The War Room

Most spaces serve as shelter; they keep us safe, warm, and dry. That’s the baseline. But some spaces go beyond that: They also help us think better. One such space is the war room.

A war room is a space that allows the team to focus on a project or initiative. It allows team members to see the latest developments in the project, but also trace its history; to see where critical decisions were made (and why.) The war room extends the cognitive abilities of its inhabitants. It creates a shared context that allows them to have intelligent discussions about the project.

Walking into such a room focuses your mind on that project. You and your teammates are (literally) surrounded by the information you need to make decisions about the direction of the project. The room functions as a substrate for working towards a shared goal. It’s an inhabitable shared notebook that allows for real-time collaboration.

You quickly take such an environment for granted. Effective collaboration “just happens.” You only rediscover the room’s power and usefulness when you must induct someone into the team. You walk the person through the space, pointing to the walls as you tell the story of the project. By the time you finish the tour, you’ve established a shared frame of reference. Your new collaborator has been granted access to a place that holds special meaning and power. He or she becomes part of the tribe.

An effective war room requires transparency; its content must be comprehensive, accurate, and timely. What kinds of content? War rooms can include:

  • Project plans: milestones, goals and objectives, schedules, etc.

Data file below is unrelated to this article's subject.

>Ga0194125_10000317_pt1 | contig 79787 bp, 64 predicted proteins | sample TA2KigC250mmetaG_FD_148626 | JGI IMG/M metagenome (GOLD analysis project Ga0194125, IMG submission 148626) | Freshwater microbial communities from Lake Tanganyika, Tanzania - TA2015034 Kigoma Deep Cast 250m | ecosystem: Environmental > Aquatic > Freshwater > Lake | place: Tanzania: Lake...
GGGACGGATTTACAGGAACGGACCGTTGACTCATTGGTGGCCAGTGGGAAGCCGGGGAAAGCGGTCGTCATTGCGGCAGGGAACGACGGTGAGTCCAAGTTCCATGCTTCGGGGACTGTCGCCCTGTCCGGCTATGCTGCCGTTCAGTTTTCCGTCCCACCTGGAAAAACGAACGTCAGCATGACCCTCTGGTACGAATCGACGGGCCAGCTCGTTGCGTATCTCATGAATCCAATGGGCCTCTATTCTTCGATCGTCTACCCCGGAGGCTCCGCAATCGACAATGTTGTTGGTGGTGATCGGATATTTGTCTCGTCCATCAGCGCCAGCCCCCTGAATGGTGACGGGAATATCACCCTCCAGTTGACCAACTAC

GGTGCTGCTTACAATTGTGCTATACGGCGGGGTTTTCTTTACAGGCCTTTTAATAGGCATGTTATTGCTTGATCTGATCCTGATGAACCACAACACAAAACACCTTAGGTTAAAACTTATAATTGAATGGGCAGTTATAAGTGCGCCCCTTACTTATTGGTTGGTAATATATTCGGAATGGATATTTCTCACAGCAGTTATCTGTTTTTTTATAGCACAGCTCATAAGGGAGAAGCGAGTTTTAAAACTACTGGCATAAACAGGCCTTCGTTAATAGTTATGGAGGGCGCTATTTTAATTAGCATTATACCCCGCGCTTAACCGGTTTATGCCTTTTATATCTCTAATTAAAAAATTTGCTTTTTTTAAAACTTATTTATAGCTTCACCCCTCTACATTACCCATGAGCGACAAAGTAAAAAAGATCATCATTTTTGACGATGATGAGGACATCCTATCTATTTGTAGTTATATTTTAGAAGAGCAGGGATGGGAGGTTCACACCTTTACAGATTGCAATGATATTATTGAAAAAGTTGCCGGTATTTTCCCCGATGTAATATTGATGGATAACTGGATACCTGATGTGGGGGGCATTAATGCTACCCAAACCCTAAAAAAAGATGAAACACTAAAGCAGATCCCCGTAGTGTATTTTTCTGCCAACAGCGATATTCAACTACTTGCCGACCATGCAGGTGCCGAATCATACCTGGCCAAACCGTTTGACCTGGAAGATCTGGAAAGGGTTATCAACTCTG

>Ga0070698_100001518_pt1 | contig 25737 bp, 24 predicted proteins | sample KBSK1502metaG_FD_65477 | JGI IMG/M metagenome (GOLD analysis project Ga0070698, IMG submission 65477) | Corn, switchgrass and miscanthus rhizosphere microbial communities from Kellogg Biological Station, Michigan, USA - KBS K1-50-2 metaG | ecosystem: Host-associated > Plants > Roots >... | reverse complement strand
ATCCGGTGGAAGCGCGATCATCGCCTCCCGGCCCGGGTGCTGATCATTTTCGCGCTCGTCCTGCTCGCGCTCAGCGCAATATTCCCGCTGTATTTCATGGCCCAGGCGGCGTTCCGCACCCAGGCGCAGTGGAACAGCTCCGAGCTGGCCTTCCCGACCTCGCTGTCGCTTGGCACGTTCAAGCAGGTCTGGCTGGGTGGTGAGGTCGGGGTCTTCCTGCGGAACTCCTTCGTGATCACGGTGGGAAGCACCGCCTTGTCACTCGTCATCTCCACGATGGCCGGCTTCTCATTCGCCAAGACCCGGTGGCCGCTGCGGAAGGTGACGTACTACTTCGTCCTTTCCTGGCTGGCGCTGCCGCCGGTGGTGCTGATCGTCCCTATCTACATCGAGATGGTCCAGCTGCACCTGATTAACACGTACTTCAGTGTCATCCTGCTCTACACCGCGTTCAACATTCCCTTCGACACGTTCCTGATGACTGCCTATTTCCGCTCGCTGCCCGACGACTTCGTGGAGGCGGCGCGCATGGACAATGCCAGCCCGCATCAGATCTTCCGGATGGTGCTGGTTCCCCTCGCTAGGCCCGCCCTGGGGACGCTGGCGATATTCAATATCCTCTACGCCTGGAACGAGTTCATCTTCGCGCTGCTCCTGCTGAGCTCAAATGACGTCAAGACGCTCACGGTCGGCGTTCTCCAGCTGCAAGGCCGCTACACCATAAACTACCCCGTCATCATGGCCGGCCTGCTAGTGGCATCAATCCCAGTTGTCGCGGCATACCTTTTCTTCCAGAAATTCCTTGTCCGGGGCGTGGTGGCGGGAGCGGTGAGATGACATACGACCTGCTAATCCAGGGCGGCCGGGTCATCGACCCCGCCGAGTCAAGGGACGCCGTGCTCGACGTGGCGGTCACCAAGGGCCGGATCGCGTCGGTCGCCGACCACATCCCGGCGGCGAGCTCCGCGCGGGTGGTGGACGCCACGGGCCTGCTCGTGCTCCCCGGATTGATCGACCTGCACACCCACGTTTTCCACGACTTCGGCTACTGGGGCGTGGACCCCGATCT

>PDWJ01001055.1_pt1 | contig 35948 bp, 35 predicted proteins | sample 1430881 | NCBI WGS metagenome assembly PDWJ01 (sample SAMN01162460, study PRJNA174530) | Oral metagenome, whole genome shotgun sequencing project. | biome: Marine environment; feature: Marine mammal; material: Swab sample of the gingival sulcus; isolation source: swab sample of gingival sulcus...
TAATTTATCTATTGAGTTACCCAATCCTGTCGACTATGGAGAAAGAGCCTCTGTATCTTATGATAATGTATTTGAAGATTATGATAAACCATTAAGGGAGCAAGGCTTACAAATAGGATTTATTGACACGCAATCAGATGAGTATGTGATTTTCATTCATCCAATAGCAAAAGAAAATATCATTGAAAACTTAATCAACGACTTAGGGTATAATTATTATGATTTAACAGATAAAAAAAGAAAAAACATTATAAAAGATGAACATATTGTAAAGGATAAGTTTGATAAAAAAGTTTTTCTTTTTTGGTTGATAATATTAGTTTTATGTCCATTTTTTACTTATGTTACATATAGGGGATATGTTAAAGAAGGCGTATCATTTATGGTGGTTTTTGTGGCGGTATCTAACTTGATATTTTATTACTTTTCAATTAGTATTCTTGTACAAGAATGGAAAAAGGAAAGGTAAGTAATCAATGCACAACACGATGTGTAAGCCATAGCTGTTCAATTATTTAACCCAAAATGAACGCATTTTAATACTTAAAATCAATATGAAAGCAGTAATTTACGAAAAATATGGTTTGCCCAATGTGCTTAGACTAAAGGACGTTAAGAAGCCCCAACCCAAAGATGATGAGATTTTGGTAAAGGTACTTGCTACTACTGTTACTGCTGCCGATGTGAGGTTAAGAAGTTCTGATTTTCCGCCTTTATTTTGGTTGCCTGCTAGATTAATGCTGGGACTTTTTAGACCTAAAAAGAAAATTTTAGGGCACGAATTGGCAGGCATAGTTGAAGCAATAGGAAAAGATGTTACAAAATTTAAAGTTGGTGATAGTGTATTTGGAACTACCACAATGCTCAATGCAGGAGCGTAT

• Relevant context: research on competitors, the overall market, users, trends, etc.
  • The team’s creative output: design directions, conceptual models, mood boards, etc.
  • Explorations: “parking spots” for uncategorized ideas, room for impromptu brainstorming sessions, etc.

Thus, content plus metadata. Lots of it, and up-to-date. It’s best to think of the war room as a living space — one that needs constant tending. This calls for stewardship; one or more team members must be charged with organizing and refreshing the walls. Organizing how? By keeping distinctions clear. Is an artifact a sketch for a proposed feature, or is it something the team observed in a competitor’s website? Absent clear labeling, the sketch’s position in the room conveys meaning; someone needs to look after this meaning.

That said, anyone can (and should be able to) contribute. It’s useful to keep lots of sticky notes around for on-the-fly annotation. Color-coding these notes is essential to keeping the room from becoming an incoherent mess. Clarity calls for a balance between flexibility and discipline in the use of the space.

As useful as they are, war rooms also have downsides. Physical space is limited; walls get crowded after a while. Is a particular artifact no longer relevant? Then it must go. But before it does, it must be photographed. Maintaining order requires ongoing curation. This takes work.